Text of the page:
May Day calls on us, as people and a city, to consider the reality of the world we face and how we can start to change it. Here are three important changes Asheville could do right now
Above: City Hall under renovation. Photo by Bill Rhodes.
“I am, somehow, less interested in the weight and convolutions of Einstein’s brain than in the near certainty that human beings of equal talent have lived and died in cotton fields and sweat shops.” — Stephen Jay Gould
Today is May Day, dedicated to workers around the world and our fight for a better future. While often celebrated more abroad than here, its origins are rooted firmly in America. In early May 1884, an alliance of unions, socialists and anarchists marched in support of widespread strikes in Chicago. After an explosion in Haymarket Sqaure (the cause is still unknown) during a violent police crackdown, some of the leaders were rounded up, railroaded through a sham trial and sentenced to death.
They were fighting for the eight-hour day.
That’s important for a lot of reasons. Many of those marching had goals that stretched far beyond that, views still considered radical now, let alone 133 years ago. They still decided on that immediate step, built an alliance around it and fought. Some lost their lives, not just there but in countless labor fights before and after. But in the wake of Haymarket, historian Nathan Fine would later write, “despite police repression, newspaper incitement to hysteria, and organization of the possessing classes, which followed the throwing of the bomb on May 4, the Chicago wage earners only united their forces and stiffened their resistance.”
It is also important that such a demand was considered so frightening at the time, part of a world envisioned by supposedly dangerous radicals. Rather than acquiescing to that basic demand, almost the whole power structure of the day arrayed against it, bellowing that everything would collapse if people weren’t worked to death non-stop.
Throughout history, it’s always the simple things, like the eight hour day. Let us vote. We need food, housing and decent pay. Healthcare is a right. Bigotry must end. Stop harassing us. We want to live our lives in peace. Bread and roses.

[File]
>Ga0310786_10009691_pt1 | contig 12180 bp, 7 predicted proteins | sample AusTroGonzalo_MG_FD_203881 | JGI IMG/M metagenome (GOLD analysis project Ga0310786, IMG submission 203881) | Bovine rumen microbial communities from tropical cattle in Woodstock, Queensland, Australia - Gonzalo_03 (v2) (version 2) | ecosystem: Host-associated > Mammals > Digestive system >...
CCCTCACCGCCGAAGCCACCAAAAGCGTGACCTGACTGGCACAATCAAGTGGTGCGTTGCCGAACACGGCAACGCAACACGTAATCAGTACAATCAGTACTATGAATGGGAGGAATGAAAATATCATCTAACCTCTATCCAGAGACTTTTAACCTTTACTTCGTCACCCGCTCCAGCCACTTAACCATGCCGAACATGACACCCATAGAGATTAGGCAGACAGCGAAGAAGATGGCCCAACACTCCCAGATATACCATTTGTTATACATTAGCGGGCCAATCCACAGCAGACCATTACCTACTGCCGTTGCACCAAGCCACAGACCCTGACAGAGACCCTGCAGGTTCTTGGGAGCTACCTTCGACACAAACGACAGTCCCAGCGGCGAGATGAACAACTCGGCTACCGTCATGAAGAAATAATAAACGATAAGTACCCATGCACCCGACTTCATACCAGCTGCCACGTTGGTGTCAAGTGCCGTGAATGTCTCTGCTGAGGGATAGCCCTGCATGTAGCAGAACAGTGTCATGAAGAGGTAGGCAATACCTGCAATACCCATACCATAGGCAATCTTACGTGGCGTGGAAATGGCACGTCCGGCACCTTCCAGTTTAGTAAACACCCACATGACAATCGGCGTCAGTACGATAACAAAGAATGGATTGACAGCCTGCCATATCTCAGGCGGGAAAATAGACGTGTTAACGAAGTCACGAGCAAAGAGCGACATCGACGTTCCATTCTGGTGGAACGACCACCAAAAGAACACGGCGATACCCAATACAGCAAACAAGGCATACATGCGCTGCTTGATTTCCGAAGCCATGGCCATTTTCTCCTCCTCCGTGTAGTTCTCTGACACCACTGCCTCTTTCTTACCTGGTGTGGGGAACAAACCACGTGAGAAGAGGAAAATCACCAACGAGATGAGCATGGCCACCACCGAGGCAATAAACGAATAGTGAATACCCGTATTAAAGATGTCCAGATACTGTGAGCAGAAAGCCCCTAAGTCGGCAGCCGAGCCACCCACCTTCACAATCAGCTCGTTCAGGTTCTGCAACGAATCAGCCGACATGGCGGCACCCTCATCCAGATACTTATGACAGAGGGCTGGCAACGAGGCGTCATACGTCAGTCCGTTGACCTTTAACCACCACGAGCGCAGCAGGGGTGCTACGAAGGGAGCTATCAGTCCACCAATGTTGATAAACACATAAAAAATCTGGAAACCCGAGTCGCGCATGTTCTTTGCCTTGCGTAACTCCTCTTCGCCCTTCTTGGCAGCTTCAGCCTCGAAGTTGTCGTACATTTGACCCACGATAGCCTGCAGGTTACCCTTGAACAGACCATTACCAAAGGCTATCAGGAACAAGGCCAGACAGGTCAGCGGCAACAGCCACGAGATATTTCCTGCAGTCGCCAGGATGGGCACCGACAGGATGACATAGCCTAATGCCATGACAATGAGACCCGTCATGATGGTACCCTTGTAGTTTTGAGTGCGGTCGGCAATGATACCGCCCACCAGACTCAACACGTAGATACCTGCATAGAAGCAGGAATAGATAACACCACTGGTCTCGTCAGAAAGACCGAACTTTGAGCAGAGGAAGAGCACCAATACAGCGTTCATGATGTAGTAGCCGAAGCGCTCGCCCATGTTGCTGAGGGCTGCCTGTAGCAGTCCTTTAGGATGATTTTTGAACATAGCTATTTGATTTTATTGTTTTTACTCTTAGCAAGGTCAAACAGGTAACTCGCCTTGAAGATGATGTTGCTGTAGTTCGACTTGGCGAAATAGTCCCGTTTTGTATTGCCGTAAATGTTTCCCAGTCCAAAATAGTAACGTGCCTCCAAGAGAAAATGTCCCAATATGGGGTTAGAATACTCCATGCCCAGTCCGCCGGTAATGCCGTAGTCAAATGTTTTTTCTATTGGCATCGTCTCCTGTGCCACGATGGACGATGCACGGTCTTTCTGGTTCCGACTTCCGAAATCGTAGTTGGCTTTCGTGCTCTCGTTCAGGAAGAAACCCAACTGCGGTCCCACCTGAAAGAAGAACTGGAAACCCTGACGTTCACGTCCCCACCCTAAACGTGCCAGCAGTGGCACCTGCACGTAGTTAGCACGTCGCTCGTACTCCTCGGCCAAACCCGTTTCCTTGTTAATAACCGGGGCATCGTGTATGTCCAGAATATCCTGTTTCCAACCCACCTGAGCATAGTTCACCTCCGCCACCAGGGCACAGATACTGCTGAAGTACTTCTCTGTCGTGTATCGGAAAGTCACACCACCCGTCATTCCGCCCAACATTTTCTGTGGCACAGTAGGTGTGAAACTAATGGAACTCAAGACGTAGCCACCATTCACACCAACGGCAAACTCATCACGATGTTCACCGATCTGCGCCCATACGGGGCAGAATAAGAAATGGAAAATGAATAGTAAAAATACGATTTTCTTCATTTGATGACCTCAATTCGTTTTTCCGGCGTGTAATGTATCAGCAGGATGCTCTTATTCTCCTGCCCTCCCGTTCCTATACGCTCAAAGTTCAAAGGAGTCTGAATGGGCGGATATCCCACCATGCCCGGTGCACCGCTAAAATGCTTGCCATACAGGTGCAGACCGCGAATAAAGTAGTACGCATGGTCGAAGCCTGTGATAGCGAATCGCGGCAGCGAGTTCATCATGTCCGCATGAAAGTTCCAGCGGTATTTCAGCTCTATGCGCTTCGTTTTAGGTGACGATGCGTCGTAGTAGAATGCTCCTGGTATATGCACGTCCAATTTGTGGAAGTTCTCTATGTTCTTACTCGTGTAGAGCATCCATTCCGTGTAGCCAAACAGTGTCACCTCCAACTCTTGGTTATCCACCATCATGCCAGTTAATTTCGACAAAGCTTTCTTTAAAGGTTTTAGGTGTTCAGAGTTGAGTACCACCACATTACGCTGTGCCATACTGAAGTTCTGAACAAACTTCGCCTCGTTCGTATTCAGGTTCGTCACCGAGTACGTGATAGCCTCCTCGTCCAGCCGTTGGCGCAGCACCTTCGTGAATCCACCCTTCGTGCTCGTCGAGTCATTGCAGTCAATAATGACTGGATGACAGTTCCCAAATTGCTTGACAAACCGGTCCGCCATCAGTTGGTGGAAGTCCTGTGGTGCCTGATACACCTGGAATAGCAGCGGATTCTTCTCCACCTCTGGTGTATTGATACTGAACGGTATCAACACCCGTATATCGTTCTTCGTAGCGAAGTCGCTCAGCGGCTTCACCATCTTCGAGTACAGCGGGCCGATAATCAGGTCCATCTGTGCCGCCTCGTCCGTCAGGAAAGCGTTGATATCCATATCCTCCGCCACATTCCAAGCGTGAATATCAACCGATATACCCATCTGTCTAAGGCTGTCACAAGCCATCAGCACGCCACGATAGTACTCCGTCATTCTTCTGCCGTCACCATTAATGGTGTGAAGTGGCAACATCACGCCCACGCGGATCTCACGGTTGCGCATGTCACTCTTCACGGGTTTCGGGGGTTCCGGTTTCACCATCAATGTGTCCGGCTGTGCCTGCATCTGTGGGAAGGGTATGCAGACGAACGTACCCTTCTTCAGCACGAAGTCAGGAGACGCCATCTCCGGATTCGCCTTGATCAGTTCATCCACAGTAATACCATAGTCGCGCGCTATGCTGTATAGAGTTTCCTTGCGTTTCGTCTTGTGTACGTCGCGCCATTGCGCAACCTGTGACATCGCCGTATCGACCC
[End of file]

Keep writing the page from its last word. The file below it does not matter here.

Simple, but never easy.
North Carolina’s multiracial Fusionists were met with bloodshed in the 1890s when they sought local elections, fair pay and basic civil rights. When Emil Seidel was elected the first Socialist mayor of a major American city in 1910 he set to work, over massive opposition, on a system of public parks available to all. The Black Panthers organized free breakfast programs and fought for control of the Oakland Port Authority. The first demands of the United Farm Workers were basic wages and necessities. After all, the eight-hour day wasn’t enough by itself, especially when bigotry and other forces worked to make sure many groups were left out.
That’s why we must pay attention to the other part of the equation as well, because the fight wasn’t just about the eight-hour day, or the vote. In order to move the world an inch away from hell, you start where you are, but you can’t lose sight of where you’re going. One falters without the other and given the forces arrayed against even the basic steps above, it is all too easy to slide back.
I write all that because if we start where we are, in the Asheville of 2017, the need for change could not be more clear. Despite many amazing people and culture, the second fastest gentrifying city in the nation is a paradise only for the well-heeled, overwhelmingly white few. The people of Asheville (without whose “brain and muscle not a single wheel can turn” as the song goes) are poorly paid even by N.C. standards, often with little recourse for abuse or mistreatment due to a lack of unions and labor law enforcement. The city remains brutally segregated, our immigrant neighbors face growing hostility and our leaders often see LGBT rights as something to be abandoned at the first opportunity. We show up on national lists of hunger, debt and a lack of affordable housing, a mirror that reveals the hollow nature of those shiny marketing tallies about what a great place we are to visit.
Too often, our city’s current political culture responds to these growing problems with complacency, a refusal to force even basic accountability from officials, a resentment of those who dare to speak up and pressure for a facade of compromise that inevitably calls on the well-heeled and established to give up nothing and the marginalized to give up everything.
There are many, many changes necessary to fight that, but it can be fought. Businesses can be boycotted, unions organized, communities rallied, the endless greed of the gentry fought block-by-block. Nothing is inevitable, least of all the loss of our city for those who make its existence possible.
I’ve spent over a a decade covering City Hall, and that too is where part of the focus should turn. Asheville’s government oversees the fate of over $160 million a year, along with broad powers over development, policing and many services. There is a reason the Fusionists, Seidel and the Panthers all turned their attention to local institutions as well as broader efforts and radical goals. City Halls are far more vulnerable to pressure from the people they claim to serve than many currently occupying positions of power in them would have you believe, their powers more quickly turned to different goals.